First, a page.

MENOMONIE — Dunn County farmers will now be able to sell their high-moisture corn to the ethanol plant between Boyceville and Wheeler.
The Dunn County Zoning Board of Adjustment has granted a variance for Big River Resources Boyceville LLC to build a corn dryer and grain elevators with a maximum height of 225 feet.
The Board of Adjustment held a public hearing on the application for a variance April 28.
The variance was necessary because of a 35-foot height restriction under Dunn County’s zoning code.
Brian Kieffer, plant manager at the ethanol plant, said the grain elevators would add storage for 200,000 bushels of corn, and the grain dryer would have a 10,000 bushel per hour grain-drying capacity.
Diane Morehouse, a member of the Board of Adjustment, asked about height restrictions from the Federal Aviation Administration (FAA) because of the Boyceville airport.
Kieffer said he was waiting for confirmation from the FAA to make sure the proposal meets the requirements, but it was his understanding that structures at the ethanol plant could have a maximum height of 250 feet.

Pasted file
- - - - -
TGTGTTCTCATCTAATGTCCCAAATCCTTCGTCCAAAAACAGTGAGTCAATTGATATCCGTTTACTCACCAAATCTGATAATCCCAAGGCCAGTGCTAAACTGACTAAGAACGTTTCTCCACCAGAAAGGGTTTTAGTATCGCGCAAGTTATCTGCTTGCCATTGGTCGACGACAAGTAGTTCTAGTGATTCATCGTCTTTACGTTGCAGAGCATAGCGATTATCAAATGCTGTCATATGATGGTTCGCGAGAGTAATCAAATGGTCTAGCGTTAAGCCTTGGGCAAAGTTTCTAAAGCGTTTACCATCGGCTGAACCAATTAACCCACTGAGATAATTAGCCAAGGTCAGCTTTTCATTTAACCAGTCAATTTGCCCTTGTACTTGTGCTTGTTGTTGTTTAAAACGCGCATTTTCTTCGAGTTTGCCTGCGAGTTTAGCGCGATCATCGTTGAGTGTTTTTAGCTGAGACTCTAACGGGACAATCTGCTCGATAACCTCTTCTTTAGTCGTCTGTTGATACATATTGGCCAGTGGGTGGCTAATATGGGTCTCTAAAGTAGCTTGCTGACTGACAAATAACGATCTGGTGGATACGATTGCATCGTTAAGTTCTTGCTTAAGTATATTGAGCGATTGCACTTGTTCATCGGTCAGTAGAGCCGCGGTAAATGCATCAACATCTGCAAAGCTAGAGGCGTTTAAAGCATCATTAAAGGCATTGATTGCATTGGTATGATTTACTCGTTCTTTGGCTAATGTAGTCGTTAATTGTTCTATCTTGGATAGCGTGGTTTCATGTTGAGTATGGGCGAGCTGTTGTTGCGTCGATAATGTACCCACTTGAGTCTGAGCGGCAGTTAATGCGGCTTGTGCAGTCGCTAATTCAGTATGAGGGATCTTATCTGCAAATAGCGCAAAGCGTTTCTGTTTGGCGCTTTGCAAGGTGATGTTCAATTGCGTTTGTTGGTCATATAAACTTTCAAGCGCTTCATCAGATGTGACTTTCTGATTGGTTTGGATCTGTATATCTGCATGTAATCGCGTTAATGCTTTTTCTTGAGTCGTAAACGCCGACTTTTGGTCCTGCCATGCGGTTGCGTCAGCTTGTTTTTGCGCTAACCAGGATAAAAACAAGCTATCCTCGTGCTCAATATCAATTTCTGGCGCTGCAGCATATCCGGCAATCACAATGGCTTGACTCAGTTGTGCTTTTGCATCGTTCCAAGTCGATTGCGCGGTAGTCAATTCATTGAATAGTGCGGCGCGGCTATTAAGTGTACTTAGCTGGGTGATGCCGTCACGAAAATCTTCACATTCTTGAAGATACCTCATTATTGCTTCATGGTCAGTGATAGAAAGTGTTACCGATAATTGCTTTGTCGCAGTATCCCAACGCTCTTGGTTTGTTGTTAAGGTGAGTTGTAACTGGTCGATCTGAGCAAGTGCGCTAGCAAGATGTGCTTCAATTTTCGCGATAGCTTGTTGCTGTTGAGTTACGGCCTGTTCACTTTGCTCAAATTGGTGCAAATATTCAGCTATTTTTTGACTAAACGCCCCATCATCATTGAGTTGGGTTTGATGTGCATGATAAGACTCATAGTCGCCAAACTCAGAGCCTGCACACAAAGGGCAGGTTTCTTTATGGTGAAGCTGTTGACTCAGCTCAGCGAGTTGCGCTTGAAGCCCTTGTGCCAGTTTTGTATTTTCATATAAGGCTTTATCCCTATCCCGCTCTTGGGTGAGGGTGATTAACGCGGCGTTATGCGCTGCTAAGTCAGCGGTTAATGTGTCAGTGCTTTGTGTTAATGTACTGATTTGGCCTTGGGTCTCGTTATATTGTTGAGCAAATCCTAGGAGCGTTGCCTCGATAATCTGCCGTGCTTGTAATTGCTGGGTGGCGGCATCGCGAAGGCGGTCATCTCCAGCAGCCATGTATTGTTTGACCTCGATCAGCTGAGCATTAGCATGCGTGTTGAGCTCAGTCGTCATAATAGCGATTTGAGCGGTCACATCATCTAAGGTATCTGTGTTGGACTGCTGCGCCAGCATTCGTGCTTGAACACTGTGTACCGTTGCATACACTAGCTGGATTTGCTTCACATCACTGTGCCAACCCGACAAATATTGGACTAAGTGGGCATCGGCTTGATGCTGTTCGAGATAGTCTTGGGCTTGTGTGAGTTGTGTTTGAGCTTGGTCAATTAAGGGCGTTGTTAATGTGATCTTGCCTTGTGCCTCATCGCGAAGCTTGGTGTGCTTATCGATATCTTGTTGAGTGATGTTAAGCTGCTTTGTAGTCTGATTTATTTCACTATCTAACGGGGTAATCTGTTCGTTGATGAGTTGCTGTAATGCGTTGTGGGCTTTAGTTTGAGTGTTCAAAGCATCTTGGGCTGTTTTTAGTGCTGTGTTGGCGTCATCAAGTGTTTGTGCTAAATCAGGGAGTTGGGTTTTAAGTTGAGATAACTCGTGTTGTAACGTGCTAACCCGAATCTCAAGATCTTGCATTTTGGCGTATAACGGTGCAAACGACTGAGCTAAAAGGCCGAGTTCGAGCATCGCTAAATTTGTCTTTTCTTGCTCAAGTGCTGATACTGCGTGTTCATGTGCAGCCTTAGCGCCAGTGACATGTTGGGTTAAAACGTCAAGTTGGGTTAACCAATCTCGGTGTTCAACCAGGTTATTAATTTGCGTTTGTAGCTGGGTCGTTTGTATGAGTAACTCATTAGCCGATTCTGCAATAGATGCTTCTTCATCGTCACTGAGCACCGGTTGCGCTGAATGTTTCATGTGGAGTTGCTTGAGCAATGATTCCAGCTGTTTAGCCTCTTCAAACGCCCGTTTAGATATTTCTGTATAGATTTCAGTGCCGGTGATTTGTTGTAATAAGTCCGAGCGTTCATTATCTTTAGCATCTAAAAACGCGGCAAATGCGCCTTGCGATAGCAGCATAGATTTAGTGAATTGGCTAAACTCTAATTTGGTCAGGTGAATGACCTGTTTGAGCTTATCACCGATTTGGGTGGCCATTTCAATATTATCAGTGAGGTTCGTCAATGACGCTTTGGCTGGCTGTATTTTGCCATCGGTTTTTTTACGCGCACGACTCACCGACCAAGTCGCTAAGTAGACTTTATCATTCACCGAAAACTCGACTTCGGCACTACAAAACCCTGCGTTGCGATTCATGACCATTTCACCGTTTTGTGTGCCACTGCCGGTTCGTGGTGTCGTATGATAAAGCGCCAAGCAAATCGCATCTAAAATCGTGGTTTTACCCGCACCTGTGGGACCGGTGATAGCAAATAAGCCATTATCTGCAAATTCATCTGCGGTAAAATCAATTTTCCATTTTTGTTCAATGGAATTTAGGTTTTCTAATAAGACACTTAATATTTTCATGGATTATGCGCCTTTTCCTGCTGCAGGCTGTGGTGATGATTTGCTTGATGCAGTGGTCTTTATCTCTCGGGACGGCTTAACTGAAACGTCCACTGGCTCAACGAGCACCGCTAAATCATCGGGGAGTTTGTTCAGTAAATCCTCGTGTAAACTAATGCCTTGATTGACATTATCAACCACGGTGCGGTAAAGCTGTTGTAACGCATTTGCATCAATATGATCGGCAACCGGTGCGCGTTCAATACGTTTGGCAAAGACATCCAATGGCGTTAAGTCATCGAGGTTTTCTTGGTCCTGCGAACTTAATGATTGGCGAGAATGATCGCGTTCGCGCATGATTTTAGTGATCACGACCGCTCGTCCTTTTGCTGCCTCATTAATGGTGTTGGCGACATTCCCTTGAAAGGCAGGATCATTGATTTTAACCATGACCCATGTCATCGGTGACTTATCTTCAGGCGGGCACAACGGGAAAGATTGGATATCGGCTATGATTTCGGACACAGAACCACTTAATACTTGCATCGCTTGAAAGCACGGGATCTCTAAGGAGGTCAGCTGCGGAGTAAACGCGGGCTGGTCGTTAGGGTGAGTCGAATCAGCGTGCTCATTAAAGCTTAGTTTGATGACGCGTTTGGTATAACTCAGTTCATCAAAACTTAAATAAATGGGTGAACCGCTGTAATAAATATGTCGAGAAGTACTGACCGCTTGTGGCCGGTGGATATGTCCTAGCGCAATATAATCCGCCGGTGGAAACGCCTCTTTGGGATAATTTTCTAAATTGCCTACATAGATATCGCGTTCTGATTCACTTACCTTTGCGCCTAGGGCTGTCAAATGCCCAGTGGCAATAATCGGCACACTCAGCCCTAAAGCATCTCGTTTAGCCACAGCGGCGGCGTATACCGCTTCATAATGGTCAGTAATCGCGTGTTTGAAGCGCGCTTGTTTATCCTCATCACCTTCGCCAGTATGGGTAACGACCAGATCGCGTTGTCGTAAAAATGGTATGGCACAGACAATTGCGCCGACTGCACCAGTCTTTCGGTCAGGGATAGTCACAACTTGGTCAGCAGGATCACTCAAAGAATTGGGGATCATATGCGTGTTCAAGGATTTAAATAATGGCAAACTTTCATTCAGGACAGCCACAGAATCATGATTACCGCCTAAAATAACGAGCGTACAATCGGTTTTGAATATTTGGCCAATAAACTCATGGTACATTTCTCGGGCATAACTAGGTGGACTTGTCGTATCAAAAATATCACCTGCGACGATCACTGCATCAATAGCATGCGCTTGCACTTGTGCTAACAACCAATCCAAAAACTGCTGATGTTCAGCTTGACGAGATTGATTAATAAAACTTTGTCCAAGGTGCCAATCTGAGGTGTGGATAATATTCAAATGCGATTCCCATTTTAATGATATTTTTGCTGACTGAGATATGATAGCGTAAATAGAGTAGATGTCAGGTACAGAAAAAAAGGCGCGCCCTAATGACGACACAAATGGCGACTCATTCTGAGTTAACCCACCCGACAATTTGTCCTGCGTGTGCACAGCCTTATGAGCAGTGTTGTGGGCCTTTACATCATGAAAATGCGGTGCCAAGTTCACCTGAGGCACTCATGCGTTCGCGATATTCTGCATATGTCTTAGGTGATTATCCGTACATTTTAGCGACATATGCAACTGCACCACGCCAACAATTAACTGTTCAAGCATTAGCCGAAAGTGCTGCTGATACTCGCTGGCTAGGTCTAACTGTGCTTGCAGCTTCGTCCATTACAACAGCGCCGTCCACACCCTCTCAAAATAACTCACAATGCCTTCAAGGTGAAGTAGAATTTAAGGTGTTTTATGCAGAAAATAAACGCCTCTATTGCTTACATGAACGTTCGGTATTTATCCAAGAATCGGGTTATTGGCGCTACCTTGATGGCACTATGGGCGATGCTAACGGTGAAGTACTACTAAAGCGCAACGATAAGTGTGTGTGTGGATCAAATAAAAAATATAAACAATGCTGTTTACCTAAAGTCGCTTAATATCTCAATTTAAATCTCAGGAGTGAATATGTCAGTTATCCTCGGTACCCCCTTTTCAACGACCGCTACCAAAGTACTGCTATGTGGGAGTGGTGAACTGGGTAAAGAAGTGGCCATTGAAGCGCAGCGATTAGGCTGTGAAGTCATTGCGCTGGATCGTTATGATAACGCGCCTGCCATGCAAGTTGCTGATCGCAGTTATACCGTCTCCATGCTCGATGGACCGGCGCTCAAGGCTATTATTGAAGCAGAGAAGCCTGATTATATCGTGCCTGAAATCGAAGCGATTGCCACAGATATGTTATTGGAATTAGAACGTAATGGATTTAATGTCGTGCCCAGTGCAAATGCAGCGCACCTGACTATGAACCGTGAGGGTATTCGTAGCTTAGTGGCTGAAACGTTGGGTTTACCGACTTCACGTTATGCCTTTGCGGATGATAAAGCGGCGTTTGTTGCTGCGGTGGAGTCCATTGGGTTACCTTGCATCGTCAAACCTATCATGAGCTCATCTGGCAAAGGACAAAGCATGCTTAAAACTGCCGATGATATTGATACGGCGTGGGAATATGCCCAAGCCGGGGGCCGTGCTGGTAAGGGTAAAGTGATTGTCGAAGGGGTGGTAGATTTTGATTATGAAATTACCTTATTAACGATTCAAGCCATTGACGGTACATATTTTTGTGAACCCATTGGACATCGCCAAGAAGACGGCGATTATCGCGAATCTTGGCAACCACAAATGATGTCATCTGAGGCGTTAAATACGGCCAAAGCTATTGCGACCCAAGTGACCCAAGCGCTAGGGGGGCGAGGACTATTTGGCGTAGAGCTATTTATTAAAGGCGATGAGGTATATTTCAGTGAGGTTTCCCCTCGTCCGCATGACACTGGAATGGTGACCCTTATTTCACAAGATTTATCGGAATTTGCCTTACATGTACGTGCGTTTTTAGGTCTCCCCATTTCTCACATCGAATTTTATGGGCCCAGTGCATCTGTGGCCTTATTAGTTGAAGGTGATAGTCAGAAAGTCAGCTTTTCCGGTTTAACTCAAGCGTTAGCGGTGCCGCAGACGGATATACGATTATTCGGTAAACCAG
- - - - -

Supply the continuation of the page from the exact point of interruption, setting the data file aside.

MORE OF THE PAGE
Board of Adjustment member Tim Lienau wondered about lights on the new structures.
Aviation lights will be installed on the top, Kieffer said.
Adding the grain storage and grain drying will not mean that the ethanol plant can take more corn, but the plant will be able to take higher moisture corn, he noted.
Currently Big River Resources can take 17 percent moisture corn, but with the new equipment, the ethanol plant will be able to take corn with a moisture content of 25 to 30 percent, Kieffer said.
Having a corn dryer will mean that the ethanol plant will be able to take more corn at harvest time, he said.
Juliet Fox, chair of the Board of Adjustment, asked about noise complaints.
The ethanol plant maintains a noise complaint log, but no complaints have been filed in the last three or four years, Kieffer said.
The ethanol plant is fairly isolated with few neighbors close by, but the complaint log has been maintained to track any issues that may come up, he said.
The Board of Adjustment does not approve very many variances, but on the other hand, the ethanol plant is already operating under variances and has been allowed to go above the county’s height restrictions in the past, Fox said.
The Dunn County Zoning Board of Adjustment unanimously approved a variance for Big River Resources to expand with a grain drying and grain storage facility for a maximum height of 225 feet and subject to height restrictions set by the FAA.
In addition to Fox, Lienau, and Morehouse, Dorothy Enger and Phil Steans serve on the Zoning Board of Adjustment.
Big River Resources produces 57 million gallons of ethanol annually, according to the company’s website.
The ethanol plant has been in operation since 2006 and uses 20 million bushels of corn every year and also produces 175,000 tons of livestock feed.